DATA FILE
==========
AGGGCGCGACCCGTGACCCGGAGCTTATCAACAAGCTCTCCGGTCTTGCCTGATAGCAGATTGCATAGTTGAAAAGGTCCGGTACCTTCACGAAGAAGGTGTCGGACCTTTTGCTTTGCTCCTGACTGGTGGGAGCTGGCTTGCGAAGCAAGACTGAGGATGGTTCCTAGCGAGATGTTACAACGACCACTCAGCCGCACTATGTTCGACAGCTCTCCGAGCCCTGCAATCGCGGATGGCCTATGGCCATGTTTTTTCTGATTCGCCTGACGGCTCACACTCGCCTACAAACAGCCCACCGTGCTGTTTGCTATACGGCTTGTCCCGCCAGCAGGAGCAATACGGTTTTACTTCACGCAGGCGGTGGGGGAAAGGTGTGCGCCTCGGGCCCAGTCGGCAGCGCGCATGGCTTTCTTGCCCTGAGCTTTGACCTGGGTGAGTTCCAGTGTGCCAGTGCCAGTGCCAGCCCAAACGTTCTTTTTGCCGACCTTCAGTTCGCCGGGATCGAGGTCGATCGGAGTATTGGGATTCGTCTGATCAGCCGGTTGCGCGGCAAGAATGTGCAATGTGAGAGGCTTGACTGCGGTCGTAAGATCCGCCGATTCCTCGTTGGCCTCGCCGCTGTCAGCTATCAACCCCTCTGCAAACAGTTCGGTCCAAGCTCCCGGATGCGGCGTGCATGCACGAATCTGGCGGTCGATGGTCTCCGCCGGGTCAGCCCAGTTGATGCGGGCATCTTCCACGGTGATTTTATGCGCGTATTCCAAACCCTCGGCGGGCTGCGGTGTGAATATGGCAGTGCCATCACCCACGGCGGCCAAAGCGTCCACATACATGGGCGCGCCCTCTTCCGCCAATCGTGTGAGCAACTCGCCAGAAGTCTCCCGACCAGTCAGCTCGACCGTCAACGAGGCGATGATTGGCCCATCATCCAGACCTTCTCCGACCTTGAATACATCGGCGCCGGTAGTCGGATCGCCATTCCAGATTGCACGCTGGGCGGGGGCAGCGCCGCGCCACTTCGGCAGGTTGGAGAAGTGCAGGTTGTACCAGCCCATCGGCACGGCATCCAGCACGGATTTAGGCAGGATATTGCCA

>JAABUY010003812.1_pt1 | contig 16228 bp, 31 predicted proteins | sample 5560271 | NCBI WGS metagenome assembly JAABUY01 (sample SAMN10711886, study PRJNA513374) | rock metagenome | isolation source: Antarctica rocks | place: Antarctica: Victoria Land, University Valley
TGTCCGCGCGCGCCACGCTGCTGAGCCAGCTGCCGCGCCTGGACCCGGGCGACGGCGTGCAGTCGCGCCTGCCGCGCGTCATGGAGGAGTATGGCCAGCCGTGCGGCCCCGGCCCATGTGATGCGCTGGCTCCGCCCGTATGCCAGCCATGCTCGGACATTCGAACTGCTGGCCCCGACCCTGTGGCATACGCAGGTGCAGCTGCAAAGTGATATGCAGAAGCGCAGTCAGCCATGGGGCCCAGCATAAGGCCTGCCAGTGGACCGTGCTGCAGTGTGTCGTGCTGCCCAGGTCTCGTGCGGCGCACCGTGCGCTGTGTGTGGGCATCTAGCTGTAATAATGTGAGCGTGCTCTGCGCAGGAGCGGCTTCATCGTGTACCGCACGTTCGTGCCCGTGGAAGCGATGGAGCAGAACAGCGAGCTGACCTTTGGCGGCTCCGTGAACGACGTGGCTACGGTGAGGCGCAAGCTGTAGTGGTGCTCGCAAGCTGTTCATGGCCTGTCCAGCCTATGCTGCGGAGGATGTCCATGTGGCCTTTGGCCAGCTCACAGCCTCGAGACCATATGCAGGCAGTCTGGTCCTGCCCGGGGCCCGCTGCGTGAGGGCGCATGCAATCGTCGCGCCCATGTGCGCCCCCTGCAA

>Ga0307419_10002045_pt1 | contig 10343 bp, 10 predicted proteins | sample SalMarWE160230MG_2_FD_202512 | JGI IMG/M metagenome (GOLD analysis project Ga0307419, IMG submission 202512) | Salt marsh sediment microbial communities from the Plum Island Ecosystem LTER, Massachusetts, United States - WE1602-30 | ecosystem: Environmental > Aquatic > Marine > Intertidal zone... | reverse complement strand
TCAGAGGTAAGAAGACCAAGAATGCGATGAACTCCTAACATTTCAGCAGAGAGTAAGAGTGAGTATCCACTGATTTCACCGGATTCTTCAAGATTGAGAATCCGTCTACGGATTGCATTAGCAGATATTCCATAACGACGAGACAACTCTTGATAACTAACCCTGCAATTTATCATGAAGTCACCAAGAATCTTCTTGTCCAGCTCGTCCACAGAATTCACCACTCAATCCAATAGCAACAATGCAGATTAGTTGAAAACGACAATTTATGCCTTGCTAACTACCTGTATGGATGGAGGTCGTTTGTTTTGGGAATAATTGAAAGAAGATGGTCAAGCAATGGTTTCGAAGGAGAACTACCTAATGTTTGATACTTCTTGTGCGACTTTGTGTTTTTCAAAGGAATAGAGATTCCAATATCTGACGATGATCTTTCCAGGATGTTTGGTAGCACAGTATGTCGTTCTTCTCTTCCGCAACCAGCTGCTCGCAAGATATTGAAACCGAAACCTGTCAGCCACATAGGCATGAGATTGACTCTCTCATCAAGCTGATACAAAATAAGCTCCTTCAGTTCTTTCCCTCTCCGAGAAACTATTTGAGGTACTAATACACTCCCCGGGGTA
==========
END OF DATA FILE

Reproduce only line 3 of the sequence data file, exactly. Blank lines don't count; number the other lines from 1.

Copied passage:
TGTCCGCGCGCGCCACGCTGCTGAGCCAGCTGCCGCGCCTGGACCCGGGCGACGGCGTGCAGTCGCGCCTGCCGCGCGTCATGGAGGAGTATGGCCAGCCGTGCGGCCCCGGCCCATGTGATGCGCTGGCTCCGCCCGTATGCCAGCCATGCTCGGACATTCGAACTGCTGGCCCCGACCCTGTGGCATACGCAGGTGCAGCTGCAAAGTGATATGCAGAAGCGCAGTCAGCCATGGGGCCCAGCATAAGGCCTGCCAGTGGACCGTGCTGCAGTGTGTCGTGCTGCCCAGGTCTCGTGCGGCGCACCGTGCGCTGTGTGTGGGCATCTAGCTGTAATAATGTGAGCGTGCTCTGCGCAGGAGCGGCTTCATCGTGTACCGCACGTTCGTGCCCGTGGAAGCGATGGAGCAGAACAGCGAGCTGACCTTTGGCGGCTCCGTGAACGACGTGGCTACGGTGAGGCGCAAGCTGTAGTGGTGCTCGCAAGCTGTTCATGGCCTGTCCAGCCTATGCTGCGGAGGATGTCCATGTGGCCTTTGGCCAGCTCACAGCCTCGAGACCATATGCAGGCAGTCTGGTCCTGCCCGGGGCCCGCTGCGTGAGGGCGCATGCAATCGTCGCGCCCATGTGCGCCCCCTGCAA